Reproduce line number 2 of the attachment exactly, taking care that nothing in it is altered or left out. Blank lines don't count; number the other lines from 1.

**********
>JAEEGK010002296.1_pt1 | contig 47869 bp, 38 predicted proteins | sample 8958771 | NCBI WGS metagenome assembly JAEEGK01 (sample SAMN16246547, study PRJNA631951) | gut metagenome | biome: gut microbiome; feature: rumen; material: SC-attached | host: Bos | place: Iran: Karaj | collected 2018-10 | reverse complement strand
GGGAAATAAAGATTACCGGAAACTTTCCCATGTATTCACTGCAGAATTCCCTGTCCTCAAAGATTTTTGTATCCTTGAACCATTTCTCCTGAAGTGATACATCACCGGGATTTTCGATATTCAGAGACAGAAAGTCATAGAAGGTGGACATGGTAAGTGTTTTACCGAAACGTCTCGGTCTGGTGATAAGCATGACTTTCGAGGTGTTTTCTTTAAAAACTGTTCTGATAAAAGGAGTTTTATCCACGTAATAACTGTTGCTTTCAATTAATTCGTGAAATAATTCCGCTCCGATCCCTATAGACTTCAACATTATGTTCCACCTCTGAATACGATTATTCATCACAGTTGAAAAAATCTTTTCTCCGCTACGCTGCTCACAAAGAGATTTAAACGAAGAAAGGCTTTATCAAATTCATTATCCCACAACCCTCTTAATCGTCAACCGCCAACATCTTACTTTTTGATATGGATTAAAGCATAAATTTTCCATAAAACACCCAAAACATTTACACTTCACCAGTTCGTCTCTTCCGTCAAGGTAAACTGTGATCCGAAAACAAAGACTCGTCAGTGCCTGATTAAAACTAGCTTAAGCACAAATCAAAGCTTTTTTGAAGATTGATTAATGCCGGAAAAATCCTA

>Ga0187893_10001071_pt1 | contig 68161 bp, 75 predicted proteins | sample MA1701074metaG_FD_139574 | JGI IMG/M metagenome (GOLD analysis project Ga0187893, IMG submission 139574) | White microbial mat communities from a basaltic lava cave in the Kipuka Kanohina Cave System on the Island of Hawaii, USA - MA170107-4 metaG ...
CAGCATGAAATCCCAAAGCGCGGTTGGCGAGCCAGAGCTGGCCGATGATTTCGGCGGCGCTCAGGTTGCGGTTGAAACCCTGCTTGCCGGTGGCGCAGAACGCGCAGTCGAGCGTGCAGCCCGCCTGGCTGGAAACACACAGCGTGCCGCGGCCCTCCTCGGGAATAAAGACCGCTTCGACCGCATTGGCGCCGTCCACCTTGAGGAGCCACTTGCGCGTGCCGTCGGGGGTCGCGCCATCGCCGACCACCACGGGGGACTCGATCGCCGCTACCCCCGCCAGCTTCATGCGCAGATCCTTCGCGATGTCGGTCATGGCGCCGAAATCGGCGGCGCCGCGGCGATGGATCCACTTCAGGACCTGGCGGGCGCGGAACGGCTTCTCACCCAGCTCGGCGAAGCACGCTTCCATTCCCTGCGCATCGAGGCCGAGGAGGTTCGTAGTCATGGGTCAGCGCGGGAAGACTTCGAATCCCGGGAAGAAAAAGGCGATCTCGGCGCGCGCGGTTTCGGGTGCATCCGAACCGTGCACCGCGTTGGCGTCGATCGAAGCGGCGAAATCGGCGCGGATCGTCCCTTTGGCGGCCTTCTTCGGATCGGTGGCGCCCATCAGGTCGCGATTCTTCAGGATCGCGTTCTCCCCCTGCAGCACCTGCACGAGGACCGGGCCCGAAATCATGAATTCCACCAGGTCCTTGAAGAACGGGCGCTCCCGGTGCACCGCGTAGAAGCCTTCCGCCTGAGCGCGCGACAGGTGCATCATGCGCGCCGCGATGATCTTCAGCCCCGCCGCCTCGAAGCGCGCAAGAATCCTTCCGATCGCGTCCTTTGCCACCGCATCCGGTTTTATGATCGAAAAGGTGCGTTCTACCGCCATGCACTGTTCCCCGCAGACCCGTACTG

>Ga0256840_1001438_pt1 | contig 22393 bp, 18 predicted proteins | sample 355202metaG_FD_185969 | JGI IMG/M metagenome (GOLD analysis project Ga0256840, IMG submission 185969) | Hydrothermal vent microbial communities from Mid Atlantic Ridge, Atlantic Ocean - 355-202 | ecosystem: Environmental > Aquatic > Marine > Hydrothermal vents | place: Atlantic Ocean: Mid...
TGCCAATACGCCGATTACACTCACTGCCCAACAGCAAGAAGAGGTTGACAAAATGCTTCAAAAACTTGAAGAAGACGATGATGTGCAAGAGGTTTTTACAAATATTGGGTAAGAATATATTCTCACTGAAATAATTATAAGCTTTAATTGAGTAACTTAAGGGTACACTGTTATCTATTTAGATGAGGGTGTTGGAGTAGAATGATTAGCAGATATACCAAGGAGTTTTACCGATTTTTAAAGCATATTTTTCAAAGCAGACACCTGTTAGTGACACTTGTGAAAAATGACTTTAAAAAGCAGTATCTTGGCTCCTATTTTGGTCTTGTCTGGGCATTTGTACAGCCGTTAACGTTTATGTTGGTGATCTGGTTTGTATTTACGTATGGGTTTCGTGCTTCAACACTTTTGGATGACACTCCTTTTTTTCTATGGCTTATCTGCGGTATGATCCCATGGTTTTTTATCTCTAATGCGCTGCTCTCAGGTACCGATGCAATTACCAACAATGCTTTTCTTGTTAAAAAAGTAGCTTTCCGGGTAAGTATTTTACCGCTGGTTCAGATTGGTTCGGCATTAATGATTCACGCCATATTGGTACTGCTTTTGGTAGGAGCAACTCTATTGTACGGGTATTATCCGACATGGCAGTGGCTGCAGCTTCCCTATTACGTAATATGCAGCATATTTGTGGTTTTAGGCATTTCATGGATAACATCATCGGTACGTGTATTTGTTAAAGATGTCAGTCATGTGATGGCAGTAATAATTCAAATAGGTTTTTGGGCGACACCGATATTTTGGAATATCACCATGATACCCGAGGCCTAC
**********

GGGAAATAAAGATTACCGGAAACTTTCCCATGTATTCACTGCAGAATTCCCTGTCCTCAAAGATTTTTGTATCCTTGAACCATTTCTCCTGAAGTGATACATCACCGGGATTTTCGATATTCAGAGACAGAAAGTCATAGAAGGTGGACATGGTAAGTGTTTTACCGAAACGTCTCGGTCTGGTGATAAGCATGACTTTCGAGGTGTTTTCTTTAAAAACTGTTCTGATAAAAGGAGTTTTATCCACGTAATAACTGTTGCTTTCAATTAATTCGTGAAATAATTCCGCTCCGATCCCTATAGACTTCAACATTATGTTCCACCTCTGAATACGATTATTCATCACAGTTGAAAAAATCTTTTCTCCGCTACGCTGCTCACAAAGAGATTTAAACGAAGAAAGGCTTTATCAAATTCATTATCCCACAACCCTCTTAATCGTCAACCGCCAACATCTTACTTTTTGATATGGATTAAAGCATAAATTTTCCATAAAACACCCAAAACATTTACACTTCACCAGTTCGTCTCTTCCGTCAAGGTAAACTGTGATCCGAAAACAAAGACTCGTCAGTGCCTGATTAAAACTAGCTTAAGCACAAATCAAAGCTTTTTTGAAGATTGATTAATGCCGGAAAAATCCTA